The introductory qualification is aimed at anyone who needs to understand the principles of health and safety as part of their job.
These people may be:
• Team leaders and supervisors
• HR professionals
• Facilities managers
• Those working with young people in a training environment
What does the course cover?
The three day course covers risk assessments and ways to control common workplace hazards such as fire, lifting and carrying, work equipment, electrical safety, hazardous substances and transport.
How is the course assessed?
Students take a multiple choice examination and a practical risk assessment which tests the ability to put into practice the knowledge gained during the course.
The assessment may be taken in English, Welsh, Arabic, Mandarin or Russian.
Risk assessment training
Ali El Farouki’s experience highlights an important training need for all personnel in all workplaces – a need for a basic understanding of risk assessments, how they work and why they need to be carried out.
Risk assessment training can be a daunting prospect for anyone tasked with providing it. After all, the risk assessment process can appear complicated to those lacking any basic knowledge of health and safety.
Technically, risk assessments are about identifying situations that could lead to injury or illness, and then deciding how likely it is such injury or illness might occur. Once the relevant hazards have been identified and the risks weighed up, it’s a matter of deciding how the hazards can be eliminated or controlled.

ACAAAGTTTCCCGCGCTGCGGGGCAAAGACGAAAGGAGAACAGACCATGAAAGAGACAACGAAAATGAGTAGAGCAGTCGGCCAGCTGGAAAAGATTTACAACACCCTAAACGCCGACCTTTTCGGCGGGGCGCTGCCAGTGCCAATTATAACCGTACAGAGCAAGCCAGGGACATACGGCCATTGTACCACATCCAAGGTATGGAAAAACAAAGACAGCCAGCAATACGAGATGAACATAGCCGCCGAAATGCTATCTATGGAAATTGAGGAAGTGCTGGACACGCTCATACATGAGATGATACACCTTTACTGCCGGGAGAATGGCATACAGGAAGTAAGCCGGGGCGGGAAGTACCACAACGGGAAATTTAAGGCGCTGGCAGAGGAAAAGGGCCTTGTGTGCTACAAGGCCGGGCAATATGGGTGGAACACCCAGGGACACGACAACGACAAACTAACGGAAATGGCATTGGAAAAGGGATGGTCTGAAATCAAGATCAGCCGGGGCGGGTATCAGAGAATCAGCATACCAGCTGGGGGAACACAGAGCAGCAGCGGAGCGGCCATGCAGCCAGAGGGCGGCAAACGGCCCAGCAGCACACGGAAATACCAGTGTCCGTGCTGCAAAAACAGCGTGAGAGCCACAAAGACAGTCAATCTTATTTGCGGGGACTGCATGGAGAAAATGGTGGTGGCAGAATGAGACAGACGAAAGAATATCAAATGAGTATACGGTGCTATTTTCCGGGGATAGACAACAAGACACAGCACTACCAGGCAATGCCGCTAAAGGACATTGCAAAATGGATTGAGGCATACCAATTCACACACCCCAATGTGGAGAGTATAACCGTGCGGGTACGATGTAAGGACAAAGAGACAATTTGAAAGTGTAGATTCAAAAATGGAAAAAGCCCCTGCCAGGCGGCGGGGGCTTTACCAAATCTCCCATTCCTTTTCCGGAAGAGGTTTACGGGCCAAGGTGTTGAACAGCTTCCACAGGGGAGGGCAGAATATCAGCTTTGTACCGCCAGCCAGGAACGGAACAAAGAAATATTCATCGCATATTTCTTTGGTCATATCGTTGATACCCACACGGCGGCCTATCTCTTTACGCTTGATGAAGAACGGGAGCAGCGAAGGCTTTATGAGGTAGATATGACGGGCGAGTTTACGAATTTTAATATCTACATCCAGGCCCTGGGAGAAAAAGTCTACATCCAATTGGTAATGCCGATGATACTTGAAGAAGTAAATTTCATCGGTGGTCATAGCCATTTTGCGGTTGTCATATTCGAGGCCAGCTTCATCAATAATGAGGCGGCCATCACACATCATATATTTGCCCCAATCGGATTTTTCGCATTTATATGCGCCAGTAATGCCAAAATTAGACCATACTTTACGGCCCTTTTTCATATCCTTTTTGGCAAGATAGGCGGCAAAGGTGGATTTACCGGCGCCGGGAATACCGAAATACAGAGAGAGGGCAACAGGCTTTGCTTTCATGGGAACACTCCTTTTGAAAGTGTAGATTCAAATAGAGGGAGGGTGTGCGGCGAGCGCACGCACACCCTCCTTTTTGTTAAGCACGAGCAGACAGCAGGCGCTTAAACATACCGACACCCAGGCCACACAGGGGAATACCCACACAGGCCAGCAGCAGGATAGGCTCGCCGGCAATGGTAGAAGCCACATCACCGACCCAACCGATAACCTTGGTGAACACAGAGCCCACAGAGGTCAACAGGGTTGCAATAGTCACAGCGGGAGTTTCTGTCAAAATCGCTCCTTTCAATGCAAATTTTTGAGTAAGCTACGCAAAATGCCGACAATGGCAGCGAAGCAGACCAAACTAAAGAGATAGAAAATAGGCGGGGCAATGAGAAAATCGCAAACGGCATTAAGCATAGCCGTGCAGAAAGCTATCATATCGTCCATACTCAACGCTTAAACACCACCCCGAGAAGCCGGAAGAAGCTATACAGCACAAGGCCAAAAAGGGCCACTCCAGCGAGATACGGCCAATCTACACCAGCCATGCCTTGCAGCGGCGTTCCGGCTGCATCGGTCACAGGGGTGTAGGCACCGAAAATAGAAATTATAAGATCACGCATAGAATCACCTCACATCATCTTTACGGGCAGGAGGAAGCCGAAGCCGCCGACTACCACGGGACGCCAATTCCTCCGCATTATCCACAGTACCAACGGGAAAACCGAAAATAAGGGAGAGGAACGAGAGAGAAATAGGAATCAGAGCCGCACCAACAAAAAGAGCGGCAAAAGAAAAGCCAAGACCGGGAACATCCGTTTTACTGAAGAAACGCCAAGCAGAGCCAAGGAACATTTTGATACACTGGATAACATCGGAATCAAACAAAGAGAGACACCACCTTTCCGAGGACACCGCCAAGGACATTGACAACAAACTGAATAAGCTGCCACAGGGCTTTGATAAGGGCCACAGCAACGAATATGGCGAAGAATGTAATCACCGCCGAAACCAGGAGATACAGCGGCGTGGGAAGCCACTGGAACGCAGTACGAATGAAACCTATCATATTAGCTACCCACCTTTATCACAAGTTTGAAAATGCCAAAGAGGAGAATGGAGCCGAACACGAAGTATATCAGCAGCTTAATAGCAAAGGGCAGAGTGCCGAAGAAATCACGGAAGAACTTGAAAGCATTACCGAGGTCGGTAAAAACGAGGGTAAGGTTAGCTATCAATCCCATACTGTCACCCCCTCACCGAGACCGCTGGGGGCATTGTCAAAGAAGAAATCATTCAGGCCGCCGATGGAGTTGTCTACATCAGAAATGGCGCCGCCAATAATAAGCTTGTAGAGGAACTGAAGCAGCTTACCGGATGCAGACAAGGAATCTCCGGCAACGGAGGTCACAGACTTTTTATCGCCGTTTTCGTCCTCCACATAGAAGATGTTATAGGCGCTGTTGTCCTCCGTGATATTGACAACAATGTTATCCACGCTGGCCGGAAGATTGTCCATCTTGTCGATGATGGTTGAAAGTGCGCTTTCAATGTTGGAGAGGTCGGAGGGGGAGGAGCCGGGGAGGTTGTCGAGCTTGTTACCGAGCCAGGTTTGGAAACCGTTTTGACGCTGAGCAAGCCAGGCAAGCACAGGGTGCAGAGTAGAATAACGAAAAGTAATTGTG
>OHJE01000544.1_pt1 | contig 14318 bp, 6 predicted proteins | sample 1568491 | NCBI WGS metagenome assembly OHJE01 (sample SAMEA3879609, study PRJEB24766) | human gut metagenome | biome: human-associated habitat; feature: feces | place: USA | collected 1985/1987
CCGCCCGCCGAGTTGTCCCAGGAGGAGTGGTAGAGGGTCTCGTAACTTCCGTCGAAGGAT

Trainers need to explain this process in every day terms, using simple real life situations as examples. Crossing a busy road is something that most of us do every day, and when we do it we all carry out a very basic risk assessment. We ensure the road is clear and that it is safe to cross.
All of the elements of risk assessments are there – hazard spotting, evaluating risks and taking action to eliminate or control risks. It isn’t complicated.
Explaining risk assessment in these terms can help make health and safety more simple, and crucially, can help ensure the entire workforce is involved.
Employees and supervising staff have a key role when it comes to hazard spotting and risk evaluation. Hazards generally arise from features of the workplace – machinery, equipment or premises, for example – and from things that happen in the workplace, such as the activities or the things that people do. To properly identify hazards, those who operate the machinery, use the equipment and carry out and manage day to day tasks should be consulted.
They should understand that risk assessments are about dealing with significant risks – things that are likely to cause serious injury, harm or death, or which may often lead to minor injuries.
By becoming involved in the process and understanding it, it is likely that employees will continue to hazard-spot and take action to eliminate risks. In other words, this basic training can do much to instil a health and safety culture within an organisation and can significantly reduce accidents.
Employers ought to be aware that many people believe that health and safety is complicated. UK research carried out in 2005 for the Health and Safety Executive (HSE) found employees were often confused by health and safety 1. They see it as excessive amounts of information about legislation, regulations and requirements. They find health and safety difficult to understand and as a result believe it’s something for senior management to deal with, not them.
This is a big problem. Because when day to day staff, supervisors and line managers are actually involved in and understand health and safety, the impact on accident rates can be dramatic.